Perceptual Mapping has been a useful method for condensing what can often become a very large amount of ratings information (such as a matrix of brand ratings on different attributes) into a visual picture:
The farther a brand is positioned in the direction of an attribute vector, the more highly associated that brand is with that quality. Brands that are located near one another are perceived as relatively similar by the market.
The first version of APM was released in 1986 and has never received a major update. We are pleased to announce the successor to the APM system, called CPM (Composite Product Mapping). APM's maps were based solely on respondents' perceptions (ratings) of brands (objects) on different attributes. While these maps were very good at describing perceptual differences in the market, they were often not very good at representing differences in preference.
Many researchers and academics have been interested in market maps that are better tied to preferences but that still have the interpretability of discriminant- or factor-based perceptual maps. At our most recent Sawtooth Software Conference, Rich Johnson demonstrated "composite maps" that use both product perceptions and preferences. These maps often look a good deal like APM's discriminant maps, but they are more successful in representing differences in preference. Rich suggested that composite maps offer insurance against poor selection of attributes. If there are attributes that are useful for discriminating among brands in terms of perceptions but that have no explanatory power with respect to preferences, CPM's composite maps will largely ignore those attributes.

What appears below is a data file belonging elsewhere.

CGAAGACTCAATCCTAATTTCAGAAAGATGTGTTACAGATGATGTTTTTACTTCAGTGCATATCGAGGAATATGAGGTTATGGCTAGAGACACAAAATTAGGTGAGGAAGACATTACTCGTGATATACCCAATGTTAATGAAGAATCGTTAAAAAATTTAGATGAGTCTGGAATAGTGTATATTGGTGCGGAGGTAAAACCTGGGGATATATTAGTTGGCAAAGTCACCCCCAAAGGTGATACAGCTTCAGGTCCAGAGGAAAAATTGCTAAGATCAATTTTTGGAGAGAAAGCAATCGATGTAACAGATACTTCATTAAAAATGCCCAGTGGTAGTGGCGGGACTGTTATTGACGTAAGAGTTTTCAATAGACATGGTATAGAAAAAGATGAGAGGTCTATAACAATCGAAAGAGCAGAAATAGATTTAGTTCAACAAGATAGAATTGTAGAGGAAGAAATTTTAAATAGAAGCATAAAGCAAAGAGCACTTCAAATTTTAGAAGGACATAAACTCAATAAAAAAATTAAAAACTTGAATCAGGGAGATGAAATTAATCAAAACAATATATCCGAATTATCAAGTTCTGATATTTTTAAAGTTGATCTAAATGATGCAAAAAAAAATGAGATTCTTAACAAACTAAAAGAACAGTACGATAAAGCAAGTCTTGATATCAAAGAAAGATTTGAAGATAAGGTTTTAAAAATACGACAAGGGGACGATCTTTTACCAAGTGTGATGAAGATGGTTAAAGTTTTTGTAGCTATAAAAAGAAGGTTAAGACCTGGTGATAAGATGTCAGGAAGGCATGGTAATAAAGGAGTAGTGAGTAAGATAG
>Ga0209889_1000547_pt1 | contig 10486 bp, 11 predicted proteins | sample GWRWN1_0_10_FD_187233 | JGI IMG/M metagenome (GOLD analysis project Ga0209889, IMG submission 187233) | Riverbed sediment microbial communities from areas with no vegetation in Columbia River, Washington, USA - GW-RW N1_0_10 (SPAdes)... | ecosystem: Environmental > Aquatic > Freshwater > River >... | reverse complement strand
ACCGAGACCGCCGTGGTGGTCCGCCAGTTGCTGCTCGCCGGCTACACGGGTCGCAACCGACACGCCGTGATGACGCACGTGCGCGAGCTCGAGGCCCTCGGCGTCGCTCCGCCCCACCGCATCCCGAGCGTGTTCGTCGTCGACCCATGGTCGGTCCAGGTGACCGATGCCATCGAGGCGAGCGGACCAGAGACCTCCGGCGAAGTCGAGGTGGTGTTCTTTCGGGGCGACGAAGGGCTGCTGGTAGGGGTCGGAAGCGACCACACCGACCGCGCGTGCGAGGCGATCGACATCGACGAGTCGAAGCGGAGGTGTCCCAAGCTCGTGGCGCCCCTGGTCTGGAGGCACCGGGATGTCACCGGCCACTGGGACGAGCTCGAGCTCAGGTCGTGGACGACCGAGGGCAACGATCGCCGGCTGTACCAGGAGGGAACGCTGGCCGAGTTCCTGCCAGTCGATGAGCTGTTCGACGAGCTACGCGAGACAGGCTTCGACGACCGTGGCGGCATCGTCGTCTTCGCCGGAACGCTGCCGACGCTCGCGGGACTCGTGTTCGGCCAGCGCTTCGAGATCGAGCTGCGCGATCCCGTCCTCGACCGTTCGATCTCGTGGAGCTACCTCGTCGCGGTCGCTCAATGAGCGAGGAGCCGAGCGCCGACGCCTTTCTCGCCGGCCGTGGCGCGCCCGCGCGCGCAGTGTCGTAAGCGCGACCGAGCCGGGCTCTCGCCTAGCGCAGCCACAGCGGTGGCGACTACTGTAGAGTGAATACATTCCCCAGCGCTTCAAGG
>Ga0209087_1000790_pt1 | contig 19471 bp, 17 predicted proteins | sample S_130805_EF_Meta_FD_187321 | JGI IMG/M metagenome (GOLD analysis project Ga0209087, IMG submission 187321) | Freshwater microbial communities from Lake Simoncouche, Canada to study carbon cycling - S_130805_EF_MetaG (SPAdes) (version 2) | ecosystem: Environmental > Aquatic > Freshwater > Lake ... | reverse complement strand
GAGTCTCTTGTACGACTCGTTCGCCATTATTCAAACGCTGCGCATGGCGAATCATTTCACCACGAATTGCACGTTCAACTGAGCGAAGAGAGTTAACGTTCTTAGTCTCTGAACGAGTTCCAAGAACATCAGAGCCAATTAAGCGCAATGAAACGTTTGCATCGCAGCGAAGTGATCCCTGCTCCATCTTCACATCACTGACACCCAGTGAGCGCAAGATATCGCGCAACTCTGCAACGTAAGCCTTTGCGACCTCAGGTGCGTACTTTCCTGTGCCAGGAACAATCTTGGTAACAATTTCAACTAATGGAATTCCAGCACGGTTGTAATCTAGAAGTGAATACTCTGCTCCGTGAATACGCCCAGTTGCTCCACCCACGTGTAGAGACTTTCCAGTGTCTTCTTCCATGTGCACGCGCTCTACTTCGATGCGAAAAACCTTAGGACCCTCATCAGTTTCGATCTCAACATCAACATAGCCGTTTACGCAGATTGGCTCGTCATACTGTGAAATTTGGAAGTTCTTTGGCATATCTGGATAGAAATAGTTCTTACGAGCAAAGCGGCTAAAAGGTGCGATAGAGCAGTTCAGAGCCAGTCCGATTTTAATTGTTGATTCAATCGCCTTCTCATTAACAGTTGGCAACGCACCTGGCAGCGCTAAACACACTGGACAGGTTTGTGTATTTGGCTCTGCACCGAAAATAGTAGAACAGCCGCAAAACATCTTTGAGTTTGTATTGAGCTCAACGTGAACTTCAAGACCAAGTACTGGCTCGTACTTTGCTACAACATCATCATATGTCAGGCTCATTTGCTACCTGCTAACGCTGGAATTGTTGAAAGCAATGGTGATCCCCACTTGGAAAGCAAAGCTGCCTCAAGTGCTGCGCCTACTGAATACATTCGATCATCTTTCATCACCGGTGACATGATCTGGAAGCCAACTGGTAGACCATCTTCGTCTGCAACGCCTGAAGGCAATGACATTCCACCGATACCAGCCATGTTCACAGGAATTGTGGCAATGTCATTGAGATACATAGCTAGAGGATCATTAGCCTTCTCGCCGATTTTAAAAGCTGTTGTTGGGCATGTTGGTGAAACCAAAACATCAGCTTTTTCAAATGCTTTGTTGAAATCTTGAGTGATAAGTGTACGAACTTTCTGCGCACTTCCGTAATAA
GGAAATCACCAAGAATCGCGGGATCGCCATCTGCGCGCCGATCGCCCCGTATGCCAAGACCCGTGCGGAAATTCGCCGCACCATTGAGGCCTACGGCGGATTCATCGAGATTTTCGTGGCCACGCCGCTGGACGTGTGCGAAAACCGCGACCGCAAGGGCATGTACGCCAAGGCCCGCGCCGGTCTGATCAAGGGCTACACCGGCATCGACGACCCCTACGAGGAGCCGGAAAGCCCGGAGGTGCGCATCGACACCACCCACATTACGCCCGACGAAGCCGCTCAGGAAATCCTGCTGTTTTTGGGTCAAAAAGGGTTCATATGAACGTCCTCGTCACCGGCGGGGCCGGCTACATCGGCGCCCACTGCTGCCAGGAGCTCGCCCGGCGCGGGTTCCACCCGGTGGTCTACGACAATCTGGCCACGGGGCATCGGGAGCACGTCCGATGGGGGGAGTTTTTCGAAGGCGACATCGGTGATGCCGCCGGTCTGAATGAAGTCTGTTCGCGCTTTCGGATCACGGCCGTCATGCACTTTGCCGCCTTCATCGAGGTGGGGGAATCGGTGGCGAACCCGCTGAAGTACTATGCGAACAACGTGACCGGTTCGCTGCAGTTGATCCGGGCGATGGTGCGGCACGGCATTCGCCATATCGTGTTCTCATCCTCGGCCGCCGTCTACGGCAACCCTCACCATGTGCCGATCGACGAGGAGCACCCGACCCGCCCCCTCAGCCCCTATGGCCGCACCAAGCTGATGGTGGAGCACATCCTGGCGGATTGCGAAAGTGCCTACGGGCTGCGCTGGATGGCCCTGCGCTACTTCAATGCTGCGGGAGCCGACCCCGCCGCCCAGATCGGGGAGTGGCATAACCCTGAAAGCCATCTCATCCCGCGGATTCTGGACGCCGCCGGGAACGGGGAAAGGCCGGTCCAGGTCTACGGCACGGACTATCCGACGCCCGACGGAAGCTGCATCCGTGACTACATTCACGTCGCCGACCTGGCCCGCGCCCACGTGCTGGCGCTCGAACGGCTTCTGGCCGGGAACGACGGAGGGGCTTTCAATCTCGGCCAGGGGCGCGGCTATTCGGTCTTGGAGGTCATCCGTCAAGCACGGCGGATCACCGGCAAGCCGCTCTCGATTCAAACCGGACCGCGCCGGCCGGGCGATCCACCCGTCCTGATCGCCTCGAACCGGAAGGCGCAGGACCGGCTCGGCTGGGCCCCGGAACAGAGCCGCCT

One of the greatest shortcomings of the APM system has been the unavailability of a Windows-based mapping program. CPM provides such a module. You can control the fonts, styles, sizes and colors in the map. You can "drag and drop" labels to reposition those that might overlap, add titles and annotations, or selectively suppress attribute vectors or products.
CPM can create three types of maps:
- Discriminant-based perceptual maps (identical to APM's maps)
- Composite vector maps
- Composite ideal-point maps
- DOS-based computational programs for estimating map coordinates
- Windows-based plotting module for creating presentation-quality maps
- Ci3 template for collecting CPM data within a Ci3 interview
- Ability to read APM data files (percep.dat) or flat ASCII files containing individual-level perceptual data
- Preference information can be provided by conjoint part worths and read directly from conjoint data files (ACA, CVA, ICE or CBC/HB)
- Ability to weight respondents
The CPM System by itself cannot generate computerized surveys like APM could. APM was introduced before the development of the Ci3 System. Ci3 now provides a more satisfactory way of constructing and administering computer-assisted interviews. CPM provides a template for Ci3 interviews, and if you use that template, it can directly read the appropriate information from the Ci3 (.dat) file.
In the years since APM's introduction, it has become apparent that conjoint analysis provides a more powerful method for "what-if" simulation than mapping-based simulators. Rather than a simulator that tries to predict the result of changing a product on specific attributes (which is better left to conjoint analysis) CPM provides a method for estimating the density of demand at each point in the product space.
CPM's Plot module generates Density of Demand plots like the following:
Darker areas of the density map represent relatively higher average preference.
CPM comes in different sizes, based on the number of attributes and products in the map. The prices are as follows:
- $1,500 for 10 products, 15 attributes
- $3,000 for 30 products, 50 attributes
- $4,000 for 90 products, 90 attributes
APM users receive a $500 discount. To learn more about the CPM System, please download the CPM Technical Paper from our Technical Papers library on our home page: www.sawtoothsoftware.com.